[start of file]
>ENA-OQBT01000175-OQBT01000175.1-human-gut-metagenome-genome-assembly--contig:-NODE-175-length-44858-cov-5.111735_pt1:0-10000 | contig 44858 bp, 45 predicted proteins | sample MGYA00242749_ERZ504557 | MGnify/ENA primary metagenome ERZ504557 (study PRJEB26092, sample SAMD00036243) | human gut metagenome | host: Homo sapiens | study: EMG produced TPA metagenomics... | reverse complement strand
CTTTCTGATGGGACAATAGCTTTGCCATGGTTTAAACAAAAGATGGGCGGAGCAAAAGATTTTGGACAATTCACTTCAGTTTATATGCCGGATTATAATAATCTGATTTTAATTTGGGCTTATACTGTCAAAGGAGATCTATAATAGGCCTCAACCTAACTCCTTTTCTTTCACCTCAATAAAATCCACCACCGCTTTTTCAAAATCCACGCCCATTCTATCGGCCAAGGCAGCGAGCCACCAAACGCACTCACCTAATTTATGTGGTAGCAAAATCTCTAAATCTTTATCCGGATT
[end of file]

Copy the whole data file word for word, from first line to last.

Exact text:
>ENA-OQBT01000175-OQBT01000175.1-human-gut-metagenome-genome-assembly--contig:-NODE-175-length-44858-cov-5.111735_pt1:0-10000 | contig 44858 bp, 45 predicted proteins | sample MGYA00242749_ERZ504557 | MGnify/ENA primary metagenome ERZ504557 (study PRJEB26092, sample SAMD00036243) | human gut metagenome | host: Homo sapiens | study: EMG produced TPA metagenomics... | reverse complement strand
CTTTCTGATGGGACAATAGCTTTGCCATGGTTTAAACAAAAGATGGGCGGAGCAAAAGATTTTGGACAATTCACTTCAGTTTATATGCCGGATTATAATAATCTGATTTTAATTTGGGCTTATACTGTCAAAGGAGATCTATAATAGGCCTCAACCTAACTCCTTTTCTTTCACCTCAATAAAATCCACCACCGCTTTTTCAAAATCCACGCCCATTCTATCGGCCAAGGCAGCGAGCCACCAAACGCACTCACCTAATTTATGTGGTAGCAAAATCTCTAAATCTTTATCCGGATT